March 12, 2009
"I am not choosing to address these additional challenges just because I feel like it or because I'm a glutton for punishment. I am doing so because they are fundamental to our economic growth and to ensuring that we don't have more crises like this in the future."
President Obama, in remarks during a business roundtable gathering at the St. Regis Hotel in D.C., defending his ambitious policy agenda
The President tries to neutralize the attack line that he is trying to do too much in the midst of the devastating economic crisis including his promises for reform on health care, energy, education, climate change, Afghanistan and Iraq. Obama uses his address to make the argument that his broad agenda is crucial for boosting the economy for the long term.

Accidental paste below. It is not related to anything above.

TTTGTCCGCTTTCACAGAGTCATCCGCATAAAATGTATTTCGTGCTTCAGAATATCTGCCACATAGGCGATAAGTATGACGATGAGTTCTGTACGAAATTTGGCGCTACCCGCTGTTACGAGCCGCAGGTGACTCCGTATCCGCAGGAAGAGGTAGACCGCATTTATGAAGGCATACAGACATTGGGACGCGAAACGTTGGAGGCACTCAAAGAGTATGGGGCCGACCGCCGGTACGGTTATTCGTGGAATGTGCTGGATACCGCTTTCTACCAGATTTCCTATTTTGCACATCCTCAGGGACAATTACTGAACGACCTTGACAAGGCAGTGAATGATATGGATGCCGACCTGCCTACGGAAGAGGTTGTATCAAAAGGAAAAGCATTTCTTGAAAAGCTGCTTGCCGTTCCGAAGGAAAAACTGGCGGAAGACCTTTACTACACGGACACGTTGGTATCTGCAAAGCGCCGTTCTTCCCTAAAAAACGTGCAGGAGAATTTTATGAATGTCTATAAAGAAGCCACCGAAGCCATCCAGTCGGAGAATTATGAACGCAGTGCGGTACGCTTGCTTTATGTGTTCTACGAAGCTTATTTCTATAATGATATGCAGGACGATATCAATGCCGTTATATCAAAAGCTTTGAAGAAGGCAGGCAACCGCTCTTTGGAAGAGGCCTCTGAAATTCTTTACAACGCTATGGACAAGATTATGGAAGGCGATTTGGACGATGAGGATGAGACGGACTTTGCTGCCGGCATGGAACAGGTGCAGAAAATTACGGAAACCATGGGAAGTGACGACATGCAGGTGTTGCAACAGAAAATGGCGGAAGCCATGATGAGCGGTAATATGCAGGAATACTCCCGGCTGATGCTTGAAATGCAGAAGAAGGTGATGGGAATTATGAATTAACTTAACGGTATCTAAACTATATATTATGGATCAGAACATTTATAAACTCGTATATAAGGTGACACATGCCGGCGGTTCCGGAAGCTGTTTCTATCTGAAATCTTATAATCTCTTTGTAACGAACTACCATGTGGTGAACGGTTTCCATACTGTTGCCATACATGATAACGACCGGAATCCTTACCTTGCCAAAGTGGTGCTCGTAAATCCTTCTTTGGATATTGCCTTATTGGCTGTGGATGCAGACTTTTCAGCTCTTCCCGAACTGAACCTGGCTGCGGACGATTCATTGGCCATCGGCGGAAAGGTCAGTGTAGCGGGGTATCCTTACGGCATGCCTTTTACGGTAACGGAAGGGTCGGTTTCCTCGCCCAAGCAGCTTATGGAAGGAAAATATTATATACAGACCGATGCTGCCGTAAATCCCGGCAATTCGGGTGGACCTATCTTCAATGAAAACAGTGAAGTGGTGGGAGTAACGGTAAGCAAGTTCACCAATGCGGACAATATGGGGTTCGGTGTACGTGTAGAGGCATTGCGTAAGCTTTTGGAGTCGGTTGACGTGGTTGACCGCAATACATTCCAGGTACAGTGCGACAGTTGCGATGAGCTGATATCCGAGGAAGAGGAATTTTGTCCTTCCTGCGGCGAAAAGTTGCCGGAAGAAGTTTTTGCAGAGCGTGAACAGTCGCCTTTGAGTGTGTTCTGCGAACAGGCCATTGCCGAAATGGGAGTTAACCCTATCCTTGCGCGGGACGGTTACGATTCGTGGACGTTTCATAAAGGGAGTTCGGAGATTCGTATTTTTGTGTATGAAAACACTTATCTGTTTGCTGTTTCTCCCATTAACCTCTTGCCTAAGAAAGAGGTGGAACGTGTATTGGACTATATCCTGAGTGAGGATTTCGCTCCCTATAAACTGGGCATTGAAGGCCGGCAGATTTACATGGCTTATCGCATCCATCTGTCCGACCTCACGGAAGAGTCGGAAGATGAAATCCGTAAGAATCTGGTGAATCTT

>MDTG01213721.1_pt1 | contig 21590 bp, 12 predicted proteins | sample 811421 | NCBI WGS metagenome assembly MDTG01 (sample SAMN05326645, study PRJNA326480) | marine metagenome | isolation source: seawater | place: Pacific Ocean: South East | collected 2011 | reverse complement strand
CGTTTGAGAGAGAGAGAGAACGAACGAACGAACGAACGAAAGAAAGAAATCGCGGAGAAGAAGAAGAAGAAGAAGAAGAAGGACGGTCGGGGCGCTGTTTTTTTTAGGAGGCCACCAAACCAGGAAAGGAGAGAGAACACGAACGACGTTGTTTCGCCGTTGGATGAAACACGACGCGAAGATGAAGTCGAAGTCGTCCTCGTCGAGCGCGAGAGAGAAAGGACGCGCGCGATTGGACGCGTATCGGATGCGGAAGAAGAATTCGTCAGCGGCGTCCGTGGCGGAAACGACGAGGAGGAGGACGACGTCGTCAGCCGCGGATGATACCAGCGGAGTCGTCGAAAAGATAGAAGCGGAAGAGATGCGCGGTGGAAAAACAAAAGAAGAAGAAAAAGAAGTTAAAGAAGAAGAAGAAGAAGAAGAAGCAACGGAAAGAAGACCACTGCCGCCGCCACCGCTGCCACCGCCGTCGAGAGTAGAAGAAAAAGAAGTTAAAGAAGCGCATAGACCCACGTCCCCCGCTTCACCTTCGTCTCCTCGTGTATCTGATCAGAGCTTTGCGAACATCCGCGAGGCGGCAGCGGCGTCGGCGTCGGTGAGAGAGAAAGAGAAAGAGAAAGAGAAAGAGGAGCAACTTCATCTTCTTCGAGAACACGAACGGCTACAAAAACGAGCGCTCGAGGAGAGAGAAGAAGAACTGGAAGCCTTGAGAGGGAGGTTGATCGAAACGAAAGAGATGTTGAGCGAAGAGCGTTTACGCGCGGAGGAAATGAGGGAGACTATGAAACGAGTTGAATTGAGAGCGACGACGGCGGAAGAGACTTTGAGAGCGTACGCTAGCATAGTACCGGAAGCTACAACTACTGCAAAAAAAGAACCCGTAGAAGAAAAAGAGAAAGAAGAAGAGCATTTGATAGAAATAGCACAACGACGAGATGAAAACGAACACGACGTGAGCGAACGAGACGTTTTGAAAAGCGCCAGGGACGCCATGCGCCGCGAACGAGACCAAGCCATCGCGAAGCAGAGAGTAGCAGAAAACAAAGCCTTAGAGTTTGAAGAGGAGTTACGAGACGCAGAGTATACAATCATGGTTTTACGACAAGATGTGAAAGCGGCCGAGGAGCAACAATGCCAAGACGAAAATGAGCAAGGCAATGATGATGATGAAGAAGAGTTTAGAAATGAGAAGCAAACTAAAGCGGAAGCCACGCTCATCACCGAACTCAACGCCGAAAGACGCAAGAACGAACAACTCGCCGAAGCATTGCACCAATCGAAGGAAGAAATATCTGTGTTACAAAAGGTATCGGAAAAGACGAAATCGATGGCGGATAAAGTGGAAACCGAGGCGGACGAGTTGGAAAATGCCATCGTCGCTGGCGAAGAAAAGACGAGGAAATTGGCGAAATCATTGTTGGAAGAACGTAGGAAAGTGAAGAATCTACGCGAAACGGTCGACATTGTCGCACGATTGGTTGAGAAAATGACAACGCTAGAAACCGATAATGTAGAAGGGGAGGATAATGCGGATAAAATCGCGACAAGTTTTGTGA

Later, the Administration turns its focus to foreign policy, as Obama has a sit-down with Chinese Foreign Minister Yang Jiechi to vow better military-to-military dialogue following friction between vessels in the South China Sea. Press secretary Robert Gibbs takes on the U.N., rejecting remarks by Secretary-General Ban Ki-moon that the U.S. is a "deadbeat" donor.
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